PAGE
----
WISCONSIN - The DNR and Wisconsin tribes have clashed plenty of times in the last several years.
The dispute over a night deer hunt is just the latest in the story.
Last week, the Great Lakes Indian Fish and Wildlife Commission said Chippewa tribes could deer hunt at night across the ceded territory.
That includes roughly the northern third of the state.
GLIFWC says the time was right because the DNR let people hunt at night in this year's WOLF hunt.
"The state felt like this was safe for the public. So why would not that be safe for the tribes, to go out, night hunt at the point of kill?" asks GLIFWC's Sue Erickson.
The DNR disagrees.
They successfully persuaded a judge to stop the hunt until the next court date.
DNR leaders say a night deer hunt would be unique.
"First of all, it's a different animal. Second of all, the numbers of how many people would go out there and hunt at night are different, and the rules that are being used for those hunts are different," says DNR Attorney Quinn Williams.
Safety is a concern for the DNR.
But they also say the tribes went too far, too fast in approving the night hunt.
"The unilateral issuance of a night hunt order is something that certainly caught us by surprise, and we had very little time to respond," says Williams.
"It's important to know that the tribes have been consulting with the DNR regularly since May on this issue, so it's not a big surprise," disagrees Erickson.
Technology committee wants to improve Northwoods broadband connectivity
ONEIDA COUNTY - The Oneida County board wants to attract more people to the area. That's why the Oneida County Technology committee is trying to improve Internet connectivity.
The committee is trying to get funding from federal and state sources. As of now the board has put aside $24,000 for broadband development. But they hope to get more.
“We recognize that Oneida County had deficiencies in speed and connectivity and number of people who were able to access broadband in the speeds and capacities that were necessary to do their work,” says Bob Martini, County Board Supervisor. “So we put together a technology a committee that would investigate ways that we could improve this service in Oneida County.”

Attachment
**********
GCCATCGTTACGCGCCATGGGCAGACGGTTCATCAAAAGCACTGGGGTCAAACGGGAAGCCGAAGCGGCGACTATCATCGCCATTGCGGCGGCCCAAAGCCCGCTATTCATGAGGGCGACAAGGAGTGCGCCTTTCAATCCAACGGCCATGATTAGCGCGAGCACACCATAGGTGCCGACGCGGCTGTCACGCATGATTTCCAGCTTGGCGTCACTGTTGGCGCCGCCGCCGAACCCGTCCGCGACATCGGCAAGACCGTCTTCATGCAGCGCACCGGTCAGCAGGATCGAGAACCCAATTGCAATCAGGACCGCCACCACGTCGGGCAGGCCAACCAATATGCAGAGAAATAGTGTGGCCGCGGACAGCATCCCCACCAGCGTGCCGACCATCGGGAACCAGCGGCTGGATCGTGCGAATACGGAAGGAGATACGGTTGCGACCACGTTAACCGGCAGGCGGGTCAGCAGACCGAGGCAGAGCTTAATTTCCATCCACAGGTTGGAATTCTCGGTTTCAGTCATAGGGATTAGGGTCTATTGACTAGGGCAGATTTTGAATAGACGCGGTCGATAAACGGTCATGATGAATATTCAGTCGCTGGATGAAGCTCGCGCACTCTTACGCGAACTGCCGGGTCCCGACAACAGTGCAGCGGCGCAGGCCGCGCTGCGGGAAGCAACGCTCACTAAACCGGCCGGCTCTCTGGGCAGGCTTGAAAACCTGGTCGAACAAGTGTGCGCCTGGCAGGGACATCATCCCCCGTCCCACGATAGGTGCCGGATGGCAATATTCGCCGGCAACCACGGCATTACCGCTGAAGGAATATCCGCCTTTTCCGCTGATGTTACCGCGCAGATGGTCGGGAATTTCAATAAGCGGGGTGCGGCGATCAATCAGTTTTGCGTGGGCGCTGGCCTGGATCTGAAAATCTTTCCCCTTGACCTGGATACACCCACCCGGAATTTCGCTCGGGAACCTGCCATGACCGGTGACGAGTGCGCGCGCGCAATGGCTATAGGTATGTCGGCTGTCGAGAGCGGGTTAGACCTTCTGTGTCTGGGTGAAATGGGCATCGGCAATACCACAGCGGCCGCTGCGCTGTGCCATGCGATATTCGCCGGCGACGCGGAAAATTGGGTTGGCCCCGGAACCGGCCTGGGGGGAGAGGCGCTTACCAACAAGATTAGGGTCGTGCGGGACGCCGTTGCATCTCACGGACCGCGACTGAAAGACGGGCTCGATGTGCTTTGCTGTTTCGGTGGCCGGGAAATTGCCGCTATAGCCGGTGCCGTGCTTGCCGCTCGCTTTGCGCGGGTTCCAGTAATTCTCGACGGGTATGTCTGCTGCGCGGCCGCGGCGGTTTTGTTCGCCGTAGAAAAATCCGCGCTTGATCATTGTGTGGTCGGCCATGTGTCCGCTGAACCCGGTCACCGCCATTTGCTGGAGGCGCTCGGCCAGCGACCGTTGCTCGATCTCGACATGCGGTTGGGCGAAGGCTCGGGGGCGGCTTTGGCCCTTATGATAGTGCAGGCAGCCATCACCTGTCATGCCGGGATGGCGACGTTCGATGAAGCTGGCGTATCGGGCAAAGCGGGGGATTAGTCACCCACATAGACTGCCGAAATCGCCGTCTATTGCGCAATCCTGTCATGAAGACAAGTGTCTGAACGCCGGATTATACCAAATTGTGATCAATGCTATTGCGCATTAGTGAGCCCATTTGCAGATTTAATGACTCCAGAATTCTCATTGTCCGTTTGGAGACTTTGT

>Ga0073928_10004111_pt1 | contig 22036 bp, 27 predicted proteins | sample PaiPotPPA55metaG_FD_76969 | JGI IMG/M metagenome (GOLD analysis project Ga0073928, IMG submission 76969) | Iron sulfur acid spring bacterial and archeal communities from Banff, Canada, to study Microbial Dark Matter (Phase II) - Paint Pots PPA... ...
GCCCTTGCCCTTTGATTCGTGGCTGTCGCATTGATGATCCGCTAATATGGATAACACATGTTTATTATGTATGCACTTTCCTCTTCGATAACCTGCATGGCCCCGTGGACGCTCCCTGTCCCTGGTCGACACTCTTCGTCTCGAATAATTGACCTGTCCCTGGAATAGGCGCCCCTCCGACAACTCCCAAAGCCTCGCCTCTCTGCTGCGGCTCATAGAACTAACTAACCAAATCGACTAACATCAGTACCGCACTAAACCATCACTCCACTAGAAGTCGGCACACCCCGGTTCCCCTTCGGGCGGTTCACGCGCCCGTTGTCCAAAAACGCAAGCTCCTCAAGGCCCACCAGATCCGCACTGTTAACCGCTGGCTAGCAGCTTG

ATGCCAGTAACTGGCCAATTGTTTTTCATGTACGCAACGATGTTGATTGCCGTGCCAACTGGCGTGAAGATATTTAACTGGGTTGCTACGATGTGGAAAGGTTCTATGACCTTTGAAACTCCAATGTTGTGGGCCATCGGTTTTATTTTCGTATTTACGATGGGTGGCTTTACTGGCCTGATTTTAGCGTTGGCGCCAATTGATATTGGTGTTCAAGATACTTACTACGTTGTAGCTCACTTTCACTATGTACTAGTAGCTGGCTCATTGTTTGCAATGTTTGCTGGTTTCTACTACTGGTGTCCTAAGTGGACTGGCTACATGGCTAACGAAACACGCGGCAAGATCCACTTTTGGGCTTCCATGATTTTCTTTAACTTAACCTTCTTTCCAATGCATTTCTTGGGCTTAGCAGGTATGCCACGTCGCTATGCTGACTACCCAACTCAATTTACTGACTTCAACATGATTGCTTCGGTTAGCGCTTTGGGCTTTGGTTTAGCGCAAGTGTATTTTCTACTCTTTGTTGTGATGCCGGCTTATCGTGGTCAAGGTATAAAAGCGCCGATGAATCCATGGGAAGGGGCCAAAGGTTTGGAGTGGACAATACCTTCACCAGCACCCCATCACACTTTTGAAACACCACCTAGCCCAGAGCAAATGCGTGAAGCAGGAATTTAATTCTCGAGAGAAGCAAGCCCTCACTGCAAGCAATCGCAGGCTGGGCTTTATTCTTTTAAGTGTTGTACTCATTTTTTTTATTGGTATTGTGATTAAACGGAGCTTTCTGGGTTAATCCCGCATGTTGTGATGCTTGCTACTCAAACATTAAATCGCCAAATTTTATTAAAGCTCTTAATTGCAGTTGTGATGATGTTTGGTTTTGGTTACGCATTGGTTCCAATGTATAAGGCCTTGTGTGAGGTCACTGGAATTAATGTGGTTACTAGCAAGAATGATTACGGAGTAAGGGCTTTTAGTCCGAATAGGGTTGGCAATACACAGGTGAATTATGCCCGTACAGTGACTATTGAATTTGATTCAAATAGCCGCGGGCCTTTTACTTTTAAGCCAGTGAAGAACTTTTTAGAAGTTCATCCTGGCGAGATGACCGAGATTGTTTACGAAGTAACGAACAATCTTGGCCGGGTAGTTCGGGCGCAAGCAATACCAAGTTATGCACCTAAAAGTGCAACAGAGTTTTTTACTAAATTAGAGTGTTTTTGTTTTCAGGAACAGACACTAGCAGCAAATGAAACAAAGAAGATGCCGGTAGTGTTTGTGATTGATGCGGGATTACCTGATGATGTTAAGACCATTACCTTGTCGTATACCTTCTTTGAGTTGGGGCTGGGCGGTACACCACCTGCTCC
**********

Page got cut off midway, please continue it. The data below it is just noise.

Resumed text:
The committee hopes to fix spots that don't get good broadband service in Oneida County. They think improving the internet could help the Northwoods economy.
“The idea is to give the citizens of Oneida County access, but also to make us the best rural county in Wisconsin in terms of broadband access so that we can attract retirees, businesses, and improve the people's lives that are already living here,” says Bob Martini, County Board Supervisor.
WAUSAU - Students at Northcentral Technical College in Wausau got to see Tibetan monks create a work of art steeped in Buddhist history.
The Mandala Sand Art is an ancient Tantric Buddhist tradition dating back thousands of years.
The Tibetan Monks from the Drepung Loseling Monastery are on an international tour called Mystical Arts of Tibet where they create mandalas in front of an audience.
"The colored patterns we are using, we are following the scriptures, the Buddhist scriptures. It's a very old tradition, more than 2,500 years ago," says Geshe Loden, head of the Mystical Arts of Tibet.
The monks' last visit to Northcentral Technical College in 2011 was so popular, they were invited back.
"At NTC we feel like it's important to offer our students a variety of different programming, and one of the things we feel our responsibility to do is expose our students to other cultures, other religions, other ideas," says Director of Student Development Shawn Sullivan.
The monks work hours at a time placing sand delicately in the lines of the intricate pattern.
The mandala will take them four days to complete, but the beautiful creation won't last long.
"After finishing this, making the mandala, we consecrate this completed mandala, and we dismantle it to symbolize the impermanence of all the conditioned things, all the phenomena," says Loden.
The monks' tour raises money for more than 3,000 monasteries in India. They also do it to raise awareness about the plight of Tibetans.
"Lord Buddha had started this, and that tradition keeps going on."
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